ACP's proposals will fundamentally change the way that primary care is organized, delivered, financed, and valued. Sweeping policy proposals to advance patient-centered primary care were released today by the American College of Physicians (ACP) in its annual report on The State of the Nation's Health Care.
The U.S. health care system is facing a collapse of primary care medicine, the ACP reported in its January 2006 State of the Nation's Health Care report. Very few new physicians are going into primary care and many of those currently in practice are leaving the field or are planning to retire in the near future. The result of this collapse of primary care will be higher costs, lower quality, diminished access, and decreased patient satisfaction.
ACP, today, proposed a bold solution to this looming collapse: a patient-centered health care system. This model of health care delivery has been proven to result in better quality, more efficient use of resources, reduced utilization, and higher patient satisfaction.
'Many U.S. physicians already are providing some of the characteristics of patient-centered care, but few provide all of them,' said Lynne M. Kirk, MD, FACP, president of ACP. 'In comparison, many other industrialized countries have made a deliberate policy decision to build their health care systems around patient-centered care, and physicians in those countries are far more likely to report that they have all or most of the characteristics associated with patient-centered care.'
Patient-centered health care is a system that builds upon the relationship between patients and their primary and principal care physicians and supports the systems needed to achieve better results.
Patient-centered health care provides:
· Access to longitudinal and comprehensive care by a personal physician who is responsible and accountable for managing the care of the whole patient, in partnership with the patient;
· Use of health information and other system improvements to enhance access to care, to provide access to evidence-based guidelines at the point of care, to support the ability of physicians to follow up on recommended treatments and patient self-management plans, and to measure and report on the quality of care being provided.
Dr. Kirk went on to address the need for patient-centered care to be available to all Americans, not just all insured Americans. She emphasized ACP's belief that immediate steps must be taken to expand health insurance coverage, with the goal of providing coverage to all Americans.
'By definition, a health care system that leaves out nearly 47 million Americans is NOT one that is centered on patients' needs,' continued Dr. Kirk. 'The nearly 47 million Americans who now lack health insurance coverage are much less likely to have a regular source of care, never mind having access to physician practices that are organized to provide patient-centered primary care.'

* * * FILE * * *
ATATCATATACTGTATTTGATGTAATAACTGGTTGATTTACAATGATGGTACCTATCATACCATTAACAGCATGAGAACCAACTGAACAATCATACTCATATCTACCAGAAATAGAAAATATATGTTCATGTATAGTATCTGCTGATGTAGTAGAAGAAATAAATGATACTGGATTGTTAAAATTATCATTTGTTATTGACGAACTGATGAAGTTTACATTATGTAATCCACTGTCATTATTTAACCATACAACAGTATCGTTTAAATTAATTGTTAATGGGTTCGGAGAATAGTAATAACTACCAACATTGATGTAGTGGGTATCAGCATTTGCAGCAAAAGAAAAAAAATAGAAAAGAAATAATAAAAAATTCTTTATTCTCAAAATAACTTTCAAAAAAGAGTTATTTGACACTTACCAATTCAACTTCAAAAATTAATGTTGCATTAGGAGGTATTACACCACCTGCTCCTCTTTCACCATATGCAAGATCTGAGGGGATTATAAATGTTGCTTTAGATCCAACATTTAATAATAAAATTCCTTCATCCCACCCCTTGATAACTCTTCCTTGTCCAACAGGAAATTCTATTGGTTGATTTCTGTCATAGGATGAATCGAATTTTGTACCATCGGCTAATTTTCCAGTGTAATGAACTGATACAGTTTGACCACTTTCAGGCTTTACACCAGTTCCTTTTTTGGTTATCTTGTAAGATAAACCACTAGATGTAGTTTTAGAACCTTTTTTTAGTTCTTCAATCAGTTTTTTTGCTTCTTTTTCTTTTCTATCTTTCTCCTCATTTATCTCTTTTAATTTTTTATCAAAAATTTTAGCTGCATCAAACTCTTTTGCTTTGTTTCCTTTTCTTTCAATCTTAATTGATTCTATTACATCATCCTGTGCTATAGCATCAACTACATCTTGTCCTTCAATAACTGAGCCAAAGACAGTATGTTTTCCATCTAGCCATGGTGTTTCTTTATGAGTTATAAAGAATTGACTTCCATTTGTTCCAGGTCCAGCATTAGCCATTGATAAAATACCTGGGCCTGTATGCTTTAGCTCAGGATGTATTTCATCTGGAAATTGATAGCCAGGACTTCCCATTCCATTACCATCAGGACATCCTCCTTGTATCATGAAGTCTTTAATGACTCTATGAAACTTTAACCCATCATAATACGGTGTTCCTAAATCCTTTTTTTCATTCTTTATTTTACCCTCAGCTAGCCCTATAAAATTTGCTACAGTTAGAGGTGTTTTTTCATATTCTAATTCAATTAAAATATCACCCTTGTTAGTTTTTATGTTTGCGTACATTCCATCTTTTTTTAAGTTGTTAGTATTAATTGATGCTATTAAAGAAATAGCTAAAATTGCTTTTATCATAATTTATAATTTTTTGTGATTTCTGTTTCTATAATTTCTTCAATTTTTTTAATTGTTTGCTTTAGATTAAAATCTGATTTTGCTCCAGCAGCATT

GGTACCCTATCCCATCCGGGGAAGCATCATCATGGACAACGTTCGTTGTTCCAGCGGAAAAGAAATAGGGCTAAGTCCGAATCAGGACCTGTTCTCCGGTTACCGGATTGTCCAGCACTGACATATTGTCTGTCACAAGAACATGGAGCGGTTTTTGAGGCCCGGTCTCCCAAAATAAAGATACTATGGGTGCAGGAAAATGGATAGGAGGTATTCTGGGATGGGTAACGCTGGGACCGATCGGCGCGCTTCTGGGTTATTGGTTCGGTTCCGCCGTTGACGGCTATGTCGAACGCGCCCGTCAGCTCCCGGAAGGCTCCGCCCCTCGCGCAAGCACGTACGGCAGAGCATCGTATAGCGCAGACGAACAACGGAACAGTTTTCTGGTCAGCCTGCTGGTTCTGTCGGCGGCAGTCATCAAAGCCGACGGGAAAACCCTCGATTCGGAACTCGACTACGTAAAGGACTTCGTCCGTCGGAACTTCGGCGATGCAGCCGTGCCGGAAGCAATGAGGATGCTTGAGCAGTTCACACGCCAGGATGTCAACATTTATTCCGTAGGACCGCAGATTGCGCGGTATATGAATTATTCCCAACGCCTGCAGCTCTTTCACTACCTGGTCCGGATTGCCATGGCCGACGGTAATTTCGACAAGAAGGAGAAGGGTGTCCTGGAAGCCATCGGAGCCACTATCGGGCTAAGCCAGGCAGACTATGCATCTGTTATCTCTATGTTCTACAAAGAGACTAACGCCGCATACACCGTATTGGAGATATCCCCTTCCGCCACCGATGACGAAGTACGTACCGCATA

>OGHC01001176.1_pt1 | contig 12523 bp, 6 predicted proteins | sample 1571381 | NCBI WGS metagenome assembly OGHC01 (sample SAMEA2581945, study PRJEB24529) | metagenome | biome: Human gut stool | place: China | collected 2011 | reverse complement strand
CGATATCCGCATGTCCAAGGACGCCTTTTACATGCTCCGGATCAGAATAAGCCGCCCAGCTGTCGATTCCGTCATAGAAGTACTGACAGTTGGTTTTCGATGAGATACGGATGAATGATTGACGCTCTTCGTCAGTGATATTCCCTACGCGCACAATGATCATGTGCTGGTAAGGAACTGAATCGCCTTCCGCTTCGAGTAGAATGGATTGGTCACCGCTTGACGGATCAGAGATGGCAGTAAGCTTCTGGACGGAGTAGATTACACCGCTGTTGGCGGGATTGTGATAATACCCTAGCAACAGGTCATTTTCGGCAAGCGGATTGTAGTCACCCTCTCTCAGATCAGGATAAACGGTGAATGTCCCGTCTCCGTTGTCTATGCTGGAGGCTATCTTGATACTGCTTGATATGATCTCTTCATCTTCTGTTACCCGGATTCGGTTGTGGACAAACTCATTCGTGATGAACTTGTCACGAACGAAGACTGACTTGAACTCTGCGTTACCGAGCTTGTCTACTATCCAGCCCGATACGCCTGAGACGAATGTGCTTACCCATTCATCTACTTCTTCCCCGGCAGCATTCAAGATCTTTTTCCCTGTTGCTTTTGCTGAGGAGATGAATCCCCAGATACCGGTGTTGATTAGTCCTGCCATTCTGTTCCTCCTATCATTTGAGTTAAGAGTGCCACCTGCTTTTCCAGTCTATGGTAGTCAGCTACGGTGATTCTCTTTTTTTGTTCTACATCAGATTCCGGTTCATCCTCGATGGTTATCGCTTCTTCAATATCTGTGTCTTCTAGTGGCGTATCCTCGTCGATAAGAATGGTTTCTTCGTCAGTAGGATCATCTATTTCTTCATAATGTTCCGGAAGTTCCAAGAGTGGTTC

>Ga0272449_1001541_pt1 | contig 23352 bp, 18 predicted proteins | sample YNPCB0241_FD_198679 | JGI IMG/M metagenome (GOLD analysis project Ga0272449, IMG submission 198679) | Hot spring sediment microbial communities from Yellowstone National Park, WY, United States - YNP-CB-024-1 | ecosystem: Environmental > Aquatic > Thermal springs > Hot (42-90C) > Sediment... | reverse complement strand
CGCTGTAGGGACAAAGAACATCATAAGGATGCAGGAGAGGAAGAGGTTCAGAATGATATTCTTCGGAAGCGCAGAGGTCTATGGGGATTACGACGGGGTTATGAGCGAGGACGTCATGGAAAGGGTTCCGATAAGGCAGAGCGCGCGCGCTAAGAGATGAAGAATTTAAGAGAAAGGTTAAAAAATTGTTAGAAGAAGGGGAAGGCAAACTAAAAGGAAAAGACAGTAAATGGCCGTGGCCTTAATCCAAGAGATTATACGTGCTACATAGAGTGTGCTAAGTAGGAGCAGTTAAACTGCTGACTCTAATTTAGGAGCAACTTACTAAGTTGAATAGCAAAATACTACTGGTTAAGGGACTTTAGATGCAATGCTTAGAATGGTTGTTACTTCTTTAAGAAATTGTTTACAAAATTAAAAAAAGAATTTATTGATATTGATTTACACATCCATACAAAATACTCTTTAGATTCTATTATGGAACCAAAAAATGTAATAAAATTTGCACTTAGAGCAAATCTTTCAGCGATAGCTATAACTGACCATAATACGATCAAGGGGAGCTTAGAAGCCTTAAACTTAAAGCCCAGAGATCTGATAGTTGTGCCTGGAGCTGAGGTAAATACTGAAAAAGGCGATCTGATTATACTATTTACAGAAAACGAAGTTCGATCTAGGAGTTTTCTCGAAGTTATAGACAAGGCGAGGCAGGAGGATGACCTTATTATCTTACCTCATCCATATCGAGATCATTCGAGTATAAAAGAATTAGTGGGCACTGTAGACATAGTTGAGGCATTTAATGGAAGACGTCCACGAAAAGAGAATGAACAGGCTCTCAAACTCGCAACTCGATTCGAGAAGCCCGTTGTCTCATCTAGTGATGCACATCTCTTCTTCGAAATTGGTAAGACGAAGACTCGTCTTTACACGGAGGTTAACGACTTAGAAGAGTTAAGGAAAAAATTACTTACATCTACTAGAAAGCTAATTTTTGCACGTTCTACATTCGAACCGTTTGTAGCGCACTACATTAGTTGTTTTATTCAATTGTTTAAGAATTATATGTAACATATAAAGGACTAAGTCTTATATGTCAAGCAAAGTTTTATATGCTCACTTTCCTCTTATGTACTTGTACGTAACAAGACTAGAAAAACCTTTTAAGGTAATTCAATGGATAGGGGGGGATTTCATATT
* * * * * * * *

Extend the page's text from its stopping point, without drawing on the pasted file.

The College also released a companion position paper to the State of the Nation's Health Care report, 'A System in Need of Change: Restructuring Payment Policies to Support Patient-Centered Care,' which offers a series of nine recommendations to fundamentally reform current Medicare physician payment and delivery systems.
The recommendations include paying physicians on a risk-adjusted, bundled, and prospective basis for providing patient-centered care through a qualified medical home, instead of paying doctors solely on the volume of services billed. The College also proposes an alternative to Medicare's flawed sustainable growth rate formula that will stabilize payments and create powerful incentives for physician participation in programs that will result in quality improvements and cost savings.
ACP also released a legislative roadmap for implementing the College's recommendations, which will be the basis for discussions on Capitol Hill.
'In our visits to lawmakers, the College will point out that patient-centered primary care is not a theoretical model with unknown impact' said Robert Doherty, ACP's Senior Vice President of Governmental Affairs and Public Policy. 'It is a model that has been successfully implemented in other countries that have better outcomes at substantially lower cost. But we don't need to just look abroad for proof. Within the U.S., states that rely more on primary care physicians have lower Medicare expenditures, fewer hospital admissions, fewer deaths in the Intensive Care Unit, and better overall quality.'